Armed citizens would not be able to automatically cite "stand your ground" protections if they provoke or pursue their assailants following confrontations, under a measure filed Wednesday by the Senate Democratic leader.
Responding to the death earlier this year of Trayvon Martin, an unarmed 17-year-old who was shot by a neighborhood watch volunteer, Minority Leader Chris Smith, D-Fort Lauderdale, introduced a bill (SB 136) that would also allow law enforcement officers to arrest suspects who invoke the state's controversial stand-your-ground law under questionable circumstances.
These common-sense changes are not about taking away gun rights from Floridians, Smith said in a statement. "It's about stemming the culture of violence in our society by putting responsibility for the consequences back into the hands of gun users, and anyone who deploys deadly force under stand-your-ground.
Existing law prohibits authorities from arresting stand-your-ground defendants unless there is probable cause to believe their actions were unlawful. The law is also unclear, Smith says, on whether someone can invoke the stand-your-ground law when they pursue their assailant.
Smith's bill, which is likely to face an uphill battle in the Republican-controlled Legislature, would require the state to set up a database to investigate the use of stand-your-ground defenses, which have come under increased scrutiny following Martin's death.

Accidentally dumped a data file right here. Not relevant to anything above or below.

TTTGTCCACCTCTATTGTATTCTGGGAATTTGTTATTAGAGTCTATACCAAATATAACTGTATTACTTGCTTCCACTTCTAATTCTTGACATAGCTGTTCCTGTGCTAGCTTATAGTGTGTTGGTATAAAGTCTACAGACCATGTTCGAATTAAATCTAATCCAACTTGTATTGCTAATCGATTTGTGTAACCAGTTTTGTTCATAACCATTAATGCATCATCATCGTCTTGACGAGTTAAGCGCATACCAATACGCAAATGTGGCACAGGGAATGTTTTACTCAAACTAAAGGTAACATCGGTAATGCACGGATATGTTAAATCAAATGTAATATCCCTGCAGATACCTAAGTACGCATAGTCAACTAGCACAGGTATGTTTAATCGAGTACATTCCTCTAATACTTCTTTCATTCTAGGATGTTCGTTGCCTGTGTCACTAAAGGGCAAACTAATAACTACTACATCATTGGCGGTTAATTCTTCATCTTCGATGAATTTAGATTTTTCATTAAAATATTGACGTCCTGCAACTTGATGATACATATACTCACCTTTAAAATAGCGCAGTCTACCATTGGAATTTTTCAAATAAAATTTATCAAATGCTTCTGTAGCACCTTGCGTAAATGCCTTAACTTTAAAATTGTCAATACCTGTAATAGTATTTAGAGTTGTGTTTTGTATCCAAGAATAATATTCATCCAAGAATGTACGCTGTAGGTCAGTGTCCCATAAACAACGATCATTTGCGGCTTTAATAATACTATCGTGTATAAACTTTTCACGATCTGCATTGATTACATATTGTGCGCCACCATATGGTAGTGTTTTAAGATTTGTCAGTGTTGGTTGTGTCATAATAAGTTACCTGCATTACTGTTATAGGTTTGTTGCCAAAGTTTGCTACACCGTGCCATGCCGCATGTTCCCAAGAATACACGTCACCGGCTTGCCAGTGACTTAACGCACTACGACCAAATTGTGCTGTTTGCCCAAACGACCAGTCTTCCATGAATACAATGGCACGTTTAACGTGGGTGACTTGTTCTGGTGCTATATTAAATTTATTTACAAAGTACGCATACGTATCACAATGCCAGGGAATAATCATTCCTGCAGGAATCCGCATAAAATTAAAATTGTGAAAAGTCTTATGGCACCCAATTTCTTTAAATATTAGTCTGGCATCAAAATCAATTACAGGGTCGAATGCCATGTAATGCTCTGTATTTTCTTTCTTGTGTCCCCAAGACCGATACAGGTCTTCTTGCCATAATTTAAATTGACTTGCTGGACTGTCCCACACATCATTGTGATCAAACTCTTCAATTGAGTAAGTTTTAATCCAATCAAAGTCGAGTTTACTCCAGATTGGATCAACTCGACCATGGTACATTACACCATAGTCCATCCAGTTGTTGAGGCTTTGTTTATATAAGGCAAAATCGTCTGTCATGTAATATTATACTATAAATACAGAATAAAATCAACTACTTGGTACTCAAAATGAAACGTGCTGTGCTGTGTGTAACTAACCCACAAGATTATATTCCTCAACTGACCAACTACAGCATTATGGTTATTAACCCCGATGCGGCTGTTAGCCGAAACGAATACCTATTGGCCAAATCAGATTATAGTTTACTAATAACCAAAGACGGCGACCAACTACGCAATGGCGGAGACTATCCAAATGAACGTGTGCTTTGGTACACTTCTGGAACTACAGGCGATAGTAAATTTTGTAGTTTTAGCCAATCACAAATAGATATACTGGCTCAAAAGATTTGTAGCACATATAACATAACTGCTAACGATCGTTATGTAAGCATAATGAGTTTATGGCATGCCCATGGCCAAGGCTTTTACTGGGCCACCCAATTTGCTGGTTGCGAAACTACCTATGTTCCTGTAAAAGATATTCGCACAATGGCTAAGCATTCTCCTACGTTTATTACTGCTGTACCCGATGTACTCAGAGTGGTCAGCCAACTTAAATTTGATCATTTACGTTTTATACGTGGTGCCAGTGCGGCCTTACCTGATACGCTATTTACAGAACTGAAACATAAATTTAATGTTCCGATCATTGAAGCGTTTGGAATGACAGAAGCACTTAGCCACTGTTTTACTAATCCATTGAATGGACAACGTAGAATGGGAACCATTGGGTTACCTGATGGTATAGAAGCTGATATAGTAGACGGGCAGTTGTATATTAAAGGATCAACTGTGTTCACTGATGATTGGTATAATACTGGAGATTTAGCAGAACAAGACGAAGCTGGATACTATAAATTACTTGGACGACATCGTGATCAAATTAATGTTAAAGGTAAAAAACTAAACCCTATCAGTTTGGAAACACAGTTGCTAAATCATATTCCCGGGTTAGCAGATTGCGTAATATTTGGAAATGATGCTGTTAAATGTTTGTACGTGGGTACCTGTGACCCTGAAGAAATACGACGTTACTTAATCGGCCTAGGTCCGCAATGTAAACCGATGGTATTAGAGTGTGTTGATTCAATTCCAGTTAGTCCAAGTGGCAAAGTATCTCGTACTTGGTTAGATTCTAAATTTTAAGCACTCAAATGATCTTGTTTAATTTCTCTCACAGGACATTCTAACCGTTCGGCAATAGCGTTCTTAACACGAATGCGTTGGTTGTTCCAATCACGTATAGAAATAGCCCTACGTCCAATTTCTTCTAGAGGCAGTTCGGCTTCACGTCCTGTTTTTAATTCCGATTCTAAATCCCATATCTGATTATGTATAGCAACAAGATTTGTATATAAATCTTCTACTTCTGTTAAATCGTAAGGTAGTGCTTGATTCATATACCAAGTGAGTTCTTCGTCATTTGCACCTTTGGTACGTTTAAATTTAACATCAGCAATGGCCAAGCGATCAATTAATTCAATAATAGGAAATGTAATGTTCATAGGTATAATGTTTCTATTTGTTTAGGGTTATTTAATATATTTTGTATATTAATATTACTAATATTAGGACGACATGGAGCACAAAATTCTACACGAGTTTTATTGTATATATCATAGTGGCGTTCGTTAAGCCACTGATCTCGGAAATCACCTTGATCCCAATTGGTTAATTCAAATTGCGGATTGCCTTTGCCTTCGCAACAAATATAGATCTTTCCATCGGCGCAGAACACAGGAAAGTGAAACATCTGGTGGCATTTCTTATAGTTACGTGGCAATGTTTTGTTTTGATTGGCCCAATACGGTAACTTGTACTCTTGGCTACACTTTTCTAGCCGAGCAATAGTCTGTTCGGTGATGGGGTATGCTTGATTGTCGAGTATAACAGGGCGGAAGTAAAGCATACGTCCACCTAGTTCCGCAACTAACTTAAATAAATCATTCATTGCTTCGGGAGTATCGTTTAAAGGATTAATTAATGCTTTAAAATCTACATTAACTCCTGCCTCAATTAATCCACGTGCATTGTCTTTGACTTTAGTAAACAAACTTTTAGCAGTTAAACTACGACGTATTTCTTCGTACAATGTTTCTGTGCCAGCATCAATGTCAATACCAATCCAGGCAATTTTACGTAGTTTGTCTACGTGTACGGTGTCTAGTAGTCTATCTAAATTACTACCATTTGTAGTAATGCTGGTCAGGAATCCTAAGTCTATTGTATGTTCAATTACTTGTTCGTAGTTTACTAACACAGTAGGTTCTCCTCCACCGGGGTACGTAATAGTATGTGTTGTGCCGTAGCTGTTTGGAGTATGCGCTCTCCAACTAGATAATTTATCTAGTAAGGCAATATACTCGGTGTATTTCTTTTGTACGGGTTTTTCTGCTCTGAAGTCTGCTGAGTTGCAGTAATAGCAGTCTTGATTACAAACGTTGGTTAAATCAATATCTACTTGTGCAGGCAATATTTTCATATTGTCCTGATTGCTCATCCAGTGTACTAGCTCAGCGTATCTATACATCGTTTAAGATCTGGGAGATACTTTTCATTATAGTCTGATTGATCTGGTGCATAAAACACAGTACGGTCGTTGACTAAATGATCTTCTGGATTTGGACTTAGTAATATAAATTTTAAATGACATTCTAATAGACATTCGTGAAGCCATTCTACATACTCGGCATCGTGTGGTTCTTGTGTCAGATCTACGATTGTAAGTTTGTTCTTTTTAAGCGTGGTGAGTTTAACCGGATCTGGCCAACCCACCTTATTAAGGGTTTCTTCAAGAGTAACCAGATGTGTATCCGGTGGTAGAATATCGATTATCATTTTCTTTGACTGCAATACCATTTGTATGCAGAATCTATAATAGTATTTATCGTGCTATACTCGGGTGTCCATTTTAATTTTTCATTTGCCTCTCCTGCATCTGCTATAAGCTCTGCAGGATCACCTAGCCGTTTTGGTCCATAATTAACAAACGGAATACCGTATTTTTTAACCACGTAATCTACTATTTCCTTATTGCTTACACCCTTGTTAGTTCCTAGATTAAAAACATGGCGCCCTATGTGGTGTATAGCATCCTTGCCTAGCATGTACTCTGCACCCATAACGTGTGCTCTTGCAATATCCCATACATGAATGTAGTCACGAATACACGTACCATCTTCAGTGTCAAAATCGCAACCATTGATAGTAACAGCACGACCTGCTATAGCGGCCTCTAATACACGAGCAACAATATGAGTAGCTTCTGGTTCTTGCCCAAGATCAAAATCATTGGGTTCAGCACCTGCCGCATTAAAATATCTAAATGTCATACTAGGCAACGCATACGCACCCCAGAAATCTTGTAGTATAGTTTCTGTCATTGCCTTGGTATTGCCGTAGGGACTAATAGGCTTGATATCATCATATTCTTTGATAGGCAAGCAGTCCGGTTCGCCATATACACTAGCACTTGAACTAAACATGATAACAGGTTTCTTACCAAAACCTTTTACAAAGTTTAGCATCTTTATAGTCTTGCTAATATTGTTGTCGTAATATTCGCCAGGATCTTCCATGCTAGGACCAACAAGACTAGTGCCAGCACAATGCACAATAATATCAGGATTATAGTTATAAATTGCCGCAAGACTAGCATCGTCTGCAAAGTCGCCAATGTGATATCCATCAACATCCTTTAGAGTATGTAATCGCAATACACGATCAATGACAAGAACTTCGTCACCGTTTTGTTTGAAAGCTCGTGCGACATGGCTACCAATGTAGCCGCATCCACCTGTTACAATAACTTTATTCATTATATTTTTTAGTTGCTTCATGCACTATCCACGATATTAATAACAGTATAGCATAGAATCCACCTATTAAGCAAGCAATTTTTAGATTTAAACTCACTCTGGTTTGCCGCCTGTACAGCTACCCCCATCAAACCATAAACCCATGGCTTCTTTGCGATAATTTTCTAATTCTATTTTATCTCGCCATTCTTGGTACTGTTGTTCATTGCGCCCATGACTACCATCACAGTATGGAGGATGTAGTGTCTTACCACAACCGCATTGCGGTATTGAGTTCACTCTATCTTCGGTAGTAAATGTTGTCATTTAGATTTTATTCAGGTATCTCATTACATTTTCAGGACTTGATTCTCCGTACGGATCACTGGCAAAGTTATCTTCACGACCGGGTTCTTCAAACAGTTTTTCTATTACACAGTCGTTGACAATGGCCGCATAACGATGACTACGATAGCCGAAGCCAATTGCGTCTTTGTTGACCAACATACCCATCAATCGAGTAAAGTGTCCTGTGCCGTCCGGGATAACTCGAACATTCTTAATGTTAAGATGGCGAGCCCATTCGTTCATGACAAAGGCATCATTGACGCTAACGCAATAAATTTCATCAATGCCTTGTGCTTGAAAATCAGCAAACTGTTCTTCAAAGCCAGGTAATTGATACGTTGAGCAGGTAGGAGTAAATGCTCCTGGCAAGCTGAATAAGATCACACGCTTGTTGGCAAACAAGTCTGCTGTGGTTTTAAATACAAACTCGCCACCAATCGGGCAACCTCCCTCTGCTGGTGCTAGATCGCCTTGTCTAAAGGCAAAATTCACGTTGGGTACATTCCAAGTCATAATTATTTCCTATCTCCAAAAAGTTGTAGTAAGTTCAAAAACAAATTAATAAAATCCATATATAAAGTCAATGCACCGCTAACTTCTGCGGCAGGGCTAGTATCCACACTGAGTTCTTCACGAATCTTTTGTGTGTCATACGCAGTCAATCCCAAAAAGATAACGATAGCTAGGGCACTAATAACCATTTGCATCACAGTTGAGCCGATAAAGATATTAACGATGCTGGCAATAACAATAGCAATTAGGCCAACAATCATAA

Neighborhood-watch volunteer George Zimmerman faces a second-degree murder charge despite his contention that he feared for his own safety. Zimmerman shot Martin during a confrontation in a gated community in Sanford.
The death ignited a national firestorm of debate over issues of race, guns and self-defense.
Smith formed his own task force after Martin's death. The panel is separate from another set up by Gov. Rick Scott to investigate possible changes in the stand-your-ground law, which allows people to use deadly force if they feel they are facing death or great bodily harm.
The law is an extension of the so-called "castle doctrine," which allows residents to use deadly force to defend themselves in their homes or vehicles.
The Governor's Task Force on Citizens Safety and Protection released a draft report in November following multiple hearings around the state that included testimony from 140 citizens and thousands of emails and other correspondence. The final report has yet to be released.
The draft report listed a handful of recommendations that included better education efforts to inform members of the public of their rights, training for law enforcement on the parameters of the law and possible tweaking of language to determine the definition of "unlawful activity."
The draft did not include any significant changes to existing law, but instead went out of its way to endorse the stand-your-ground statute.
The task force's first core recommendation was this:
"The Task Force concurs with the core belief that all persons, regardless of citizenship status, have a right to feel safe and secure in our state," the draft report stated. "To that end, all persons have a fundamental right to stand their ground and defend themselves from attack with proportionate force in every place they have a lawful right to be and are conducting themselves in a lawful manner."